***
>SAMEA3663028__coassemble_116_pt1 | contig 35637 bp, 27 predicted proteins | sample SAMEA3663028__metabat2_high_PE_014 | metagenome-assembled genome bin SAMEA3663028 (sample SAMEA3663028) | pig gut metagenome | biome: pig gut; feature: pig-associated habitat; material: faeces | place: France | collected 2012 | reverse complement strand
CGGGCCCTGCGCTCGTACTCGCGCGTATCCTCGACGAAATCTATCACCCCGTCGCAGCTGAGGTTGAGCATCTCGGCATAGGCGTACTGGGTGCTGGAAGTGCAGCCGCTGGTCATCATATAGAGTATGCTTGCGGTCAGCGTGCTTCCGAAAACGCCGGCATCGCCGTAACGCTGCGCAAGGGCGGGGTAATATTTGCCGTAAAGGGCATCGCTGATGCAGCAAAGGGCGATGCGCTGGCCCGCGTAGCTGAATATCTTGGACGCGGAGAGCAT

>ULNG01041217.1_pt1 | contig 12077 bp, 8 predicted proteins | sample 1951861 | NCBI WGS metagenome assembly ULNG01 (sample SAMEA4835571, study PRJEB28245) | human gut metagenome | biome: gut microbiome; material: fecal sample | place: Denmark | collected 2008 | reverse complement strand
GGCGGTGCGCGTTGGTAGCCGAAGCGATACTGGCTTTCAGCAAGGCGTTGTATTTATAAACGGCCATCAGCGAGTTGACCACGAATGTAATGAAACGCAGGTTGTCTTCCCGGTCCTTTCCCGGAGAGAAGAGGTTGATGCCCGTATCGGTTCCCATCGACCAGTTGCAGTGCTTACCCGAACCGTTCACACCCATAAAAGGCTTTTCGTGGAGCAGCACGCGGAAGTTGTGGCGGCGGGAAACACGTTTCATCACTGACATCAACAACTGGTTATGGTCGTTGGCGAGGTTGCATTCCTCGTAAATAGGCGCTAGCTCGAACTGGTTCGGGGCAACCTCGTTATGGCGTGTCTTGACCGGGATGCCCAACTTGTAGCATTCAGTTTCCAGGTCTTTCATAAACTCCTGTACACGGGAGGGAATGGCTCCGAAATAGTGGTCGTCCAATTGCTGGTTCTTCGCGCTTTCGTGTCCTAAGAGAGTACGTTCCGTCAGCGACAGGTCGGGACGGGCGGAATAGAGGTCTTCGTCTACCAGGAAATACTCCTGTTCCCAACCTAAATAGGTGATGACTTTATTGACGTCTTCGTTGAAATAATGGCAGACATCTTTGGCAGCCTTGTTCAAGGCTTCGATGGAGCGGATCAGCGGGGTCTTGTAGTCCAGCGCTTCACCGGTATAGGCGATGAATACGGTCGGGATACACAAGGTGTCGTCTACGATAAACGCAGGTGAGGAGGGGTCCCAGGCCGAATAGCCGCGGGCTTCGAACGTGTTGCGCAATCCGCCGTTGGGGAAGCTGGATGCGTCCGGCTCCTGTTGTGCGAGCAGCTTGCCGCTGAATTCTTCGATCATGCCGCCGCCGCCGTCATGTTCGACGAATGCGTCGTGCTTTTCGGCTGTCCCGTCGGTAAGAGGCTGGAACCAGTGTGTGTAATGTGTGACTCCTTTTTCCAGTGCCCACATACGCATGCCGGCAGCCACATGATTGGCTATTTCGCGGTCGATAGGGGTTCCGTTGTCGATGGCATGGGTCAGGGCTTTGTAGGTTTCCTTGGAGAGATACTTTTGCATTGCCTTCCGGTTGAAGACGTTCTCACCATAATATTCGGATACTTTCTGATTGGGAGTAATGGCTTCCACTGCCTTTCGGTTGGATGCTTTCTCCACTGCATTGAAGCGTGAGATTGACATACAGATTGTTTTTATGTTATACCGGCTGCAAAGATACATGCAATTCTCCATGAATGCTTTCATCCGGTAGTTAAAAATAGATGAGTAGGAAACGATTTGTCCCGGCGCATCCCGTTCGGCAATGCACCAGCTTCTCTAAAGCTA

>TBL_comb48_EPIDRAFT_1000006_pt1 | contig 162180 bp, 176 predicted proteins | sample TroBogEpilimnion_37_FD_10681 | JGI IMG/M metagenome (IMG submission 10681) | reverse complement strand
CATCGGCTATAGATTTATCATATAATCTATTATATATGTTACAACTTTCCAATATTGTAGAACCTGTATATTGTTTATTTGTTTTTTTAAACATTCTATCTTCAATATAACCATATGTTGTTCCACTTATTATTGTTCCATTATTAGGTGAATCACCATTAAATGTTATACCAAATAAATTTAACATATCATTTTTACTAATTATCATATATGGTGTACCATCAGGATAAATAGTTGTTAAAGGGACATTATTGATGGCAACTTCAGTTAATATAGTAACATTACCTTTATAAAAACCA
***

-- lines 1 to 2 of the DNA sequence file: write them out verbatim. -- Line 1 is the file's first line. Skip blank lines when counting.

>SAMEA3663028__coassemble_116_pt1 | contig 35637 bp, 27 predicted proteins | sample SAMEA3663028__metabat2_high_PE_014 | metagenome-assembled genome bin SAMEA3663028 (sample SAMEA3663028) | pig gut metagenome | biome: pig gut; feature: pig-associated habitat; material: faeces | place: France | collected 2012 | reverse complement strand
CGGGCCCTGCGCTCGTACTCGCGCGTATCCTCGACGAAATCTATCACCCCGTCGCAGCTGAGGTTGAGCATCTCGGCATAGGCGTACTGGGTGCTGGAAGTGCAGCCGCTGGTCATCATATAGAGTATGCTTGCGGTCAGCGTGCTTCCGAAAACGCCGGCATCGCCGTAACGCTGCGCAAGGGCGGGGTAATATTTGCCGTAAAGGGCATCGCTGATGCAGCAAAGGGCGATGCGCTGGCCCGCGTAGCTGAATATCTTGGACGCGGAGAGCAT